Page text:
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The Charities Bill: 5 key changes to charity law

Posted by: , Posted on: - Categories: Charities Bill, Governance, Law

Update 25 February 2022: This week the Charities Bill received Royal Assent, and passed into law as the Charities Act 2022. Read our latest blog to find out what happens next.

The Charities Bill, announced in the Queen’s Speech on 11 May 2021, proposes several technical, but important, changes to charity law.

The Charity Commission has been working closely with charities and their representative bodies, the Department for Digital, Culture, Media & Sport (DCMS), and the Law Commission, to bring these changes forward. This follows extensive consultation over several years.

In this blog I will outline 5 of the key changes in the Bill, what they would mean practically for charity trustees, and why we support them.

What are the key changes?

Here are 5 of the key proposed changes for charities and their trustees:

  • charities and trustees will be able to amend their governing documents or Royal Charters more easily – remaining subject to the Commission and the Privy Council’s approval in certain circumstances
  • charities will have access to a much wider pool of professional advisors on land disposal, and to more straightforward rules on what advice they must receive, which could save them time and money when selling land
  • charities will have more flexibility to make use of a ‘permanent endowment’ – this is money or property originally meant to be held by a charity forever. This includes a change which will allow trustees to borrow a sum of up to 25% of the value of their permanent endowment funds, without the Commission’s approval
  • trustees will be able to be paid for goods provided to a charity in certain circumstances, even if not expressly stated in the charity’s governing document (currently trustees can only be paid for supply of services). From pencils to paint, this will allow charities the flexibility to access goods from trustees when it is in the best interests of the charity (e.g. if cheaper), without needing Commission permission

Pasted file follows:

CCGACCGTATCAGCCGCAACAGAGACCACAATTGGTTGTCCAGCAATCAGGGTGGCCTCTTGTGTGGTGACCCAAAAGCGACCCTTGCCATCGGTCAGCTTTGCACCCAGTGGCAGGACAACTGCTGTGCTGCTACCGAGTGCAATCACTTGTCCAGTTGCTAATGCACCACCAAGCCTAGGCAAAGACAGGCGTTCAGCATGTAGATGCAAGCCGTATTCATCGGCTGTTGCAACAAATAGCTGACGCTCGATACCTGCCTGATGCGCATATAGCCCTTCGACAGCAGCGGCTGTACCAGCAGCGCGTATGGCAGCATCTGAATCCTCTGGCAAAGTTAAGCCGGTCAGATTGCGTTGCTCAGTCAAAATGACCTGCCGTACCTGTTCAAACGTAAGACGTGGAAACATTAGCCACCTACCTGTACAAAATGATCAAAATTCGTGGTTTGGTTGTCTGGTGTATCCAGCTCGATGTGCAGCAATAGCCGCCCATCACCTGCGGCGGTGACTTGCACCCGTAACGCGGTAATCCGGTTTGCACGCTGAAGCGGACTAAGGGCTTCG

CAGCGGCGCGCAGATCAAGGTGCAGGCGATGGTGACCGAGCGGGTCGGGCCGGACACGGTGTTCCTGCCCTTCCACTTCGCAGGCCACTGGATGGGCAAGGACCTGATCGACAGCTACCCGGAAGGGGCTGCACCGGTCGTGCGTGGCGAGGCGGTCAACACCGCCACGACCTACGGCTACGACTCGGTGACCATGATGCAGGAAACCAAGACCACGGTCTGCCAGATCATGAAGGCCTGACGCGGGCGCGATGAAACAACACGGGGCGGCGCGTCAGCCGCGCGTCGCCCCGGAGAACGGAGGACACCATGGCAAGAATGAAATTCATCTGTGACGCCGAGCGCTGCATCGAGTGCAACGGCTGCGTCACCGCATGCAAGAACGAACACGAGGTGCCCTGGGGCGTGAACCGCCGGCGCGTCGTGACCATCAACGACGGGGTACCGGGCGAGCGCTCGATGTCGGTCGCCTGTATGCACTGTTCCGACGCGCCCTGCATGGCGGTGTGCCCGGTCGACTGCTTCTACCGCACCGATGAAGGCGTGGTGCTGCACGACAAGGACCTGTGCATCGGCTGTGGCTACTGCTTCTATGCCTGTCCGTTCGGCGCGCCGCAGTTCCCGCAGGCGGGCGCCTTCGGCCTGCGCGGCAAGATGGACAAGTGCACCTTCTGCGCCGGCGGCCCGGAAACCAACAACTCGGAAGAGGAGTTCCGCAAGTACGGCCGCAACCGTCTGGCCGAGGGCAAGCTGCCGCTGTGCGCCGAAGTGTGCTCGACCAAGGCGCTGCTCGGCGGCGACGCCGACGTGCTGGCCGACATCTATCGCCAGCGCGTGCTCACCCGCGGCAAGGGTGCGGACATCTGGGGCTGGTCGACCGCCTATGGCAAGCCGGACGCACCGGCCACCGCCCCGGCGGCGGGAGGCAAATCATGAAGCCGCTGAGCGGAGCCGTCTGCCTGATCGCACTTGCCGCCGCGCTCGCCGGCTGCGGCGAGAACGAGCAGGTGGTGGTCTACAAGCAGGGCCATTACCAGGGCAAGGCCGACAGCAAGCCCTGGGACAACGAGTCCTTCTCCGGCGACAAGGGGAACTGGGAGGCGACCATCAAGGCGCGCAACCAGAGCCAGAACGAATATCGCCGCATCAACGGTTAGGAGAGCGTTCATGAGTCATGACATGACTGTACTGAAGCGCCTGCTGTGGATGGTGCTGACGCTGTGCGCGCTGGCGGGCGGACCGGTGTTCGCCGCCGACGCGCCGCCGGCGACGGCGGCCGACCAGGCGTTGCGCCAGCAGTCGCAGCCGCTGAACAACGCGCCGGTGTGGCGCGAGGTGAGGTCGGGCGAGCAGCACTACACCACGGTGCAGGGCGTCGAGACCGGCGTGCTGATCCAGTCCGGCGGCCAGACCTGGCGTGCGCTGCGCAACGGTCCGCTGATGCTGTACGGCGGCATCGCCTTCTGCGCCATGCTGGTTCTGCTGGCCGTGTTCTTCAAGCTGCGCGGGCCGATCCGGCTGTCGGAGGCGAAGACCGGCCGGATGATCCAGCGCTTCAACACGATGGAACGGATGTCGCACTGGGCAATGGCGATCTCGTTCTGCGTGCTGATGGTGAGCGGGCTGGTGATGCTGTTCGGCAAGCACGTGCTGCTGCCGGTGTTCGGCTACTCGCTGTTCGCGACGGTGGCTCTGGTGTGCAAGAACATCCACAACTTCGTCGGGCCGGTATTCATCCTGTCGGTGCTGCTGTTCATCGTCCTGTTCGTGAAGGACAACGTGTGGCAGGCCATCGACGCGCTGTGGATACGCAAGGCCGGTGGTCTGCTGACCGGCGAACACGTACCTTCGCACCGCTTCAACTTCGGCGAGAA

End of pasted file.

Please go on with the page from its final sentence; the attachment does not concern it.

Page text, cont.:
• charities will be able to take advantage of simpler and more proportionate rules on failed appeals. For example, if a charity appeal raises too little money, the charity will be able to spend donations below £120 on similar charitable purposes without needing to contact individual donors for permission

Why we support the changes

The Commission welcomes the proposed changes which should make life simpler for trustees, and help them maximise the benefits that their charity delivers.

That’s what really matters – letting trustees get on with the important work of running their charity, whilst maintaining strong oversight for the instances when things do go wrong.

When enacted, the changes would also ease some of the regulatory pressures on trustees and reduce unnecessary bureaucracy. This will enable charities to deliver greater impact for the people and causes they are set up to support. Given the additional pressures placed on trustees during the pandemic, this is especially welcome. These changes chime directly with a key objective in our 2018-2023 strategy, which is to give trustees the tools they need to succeed.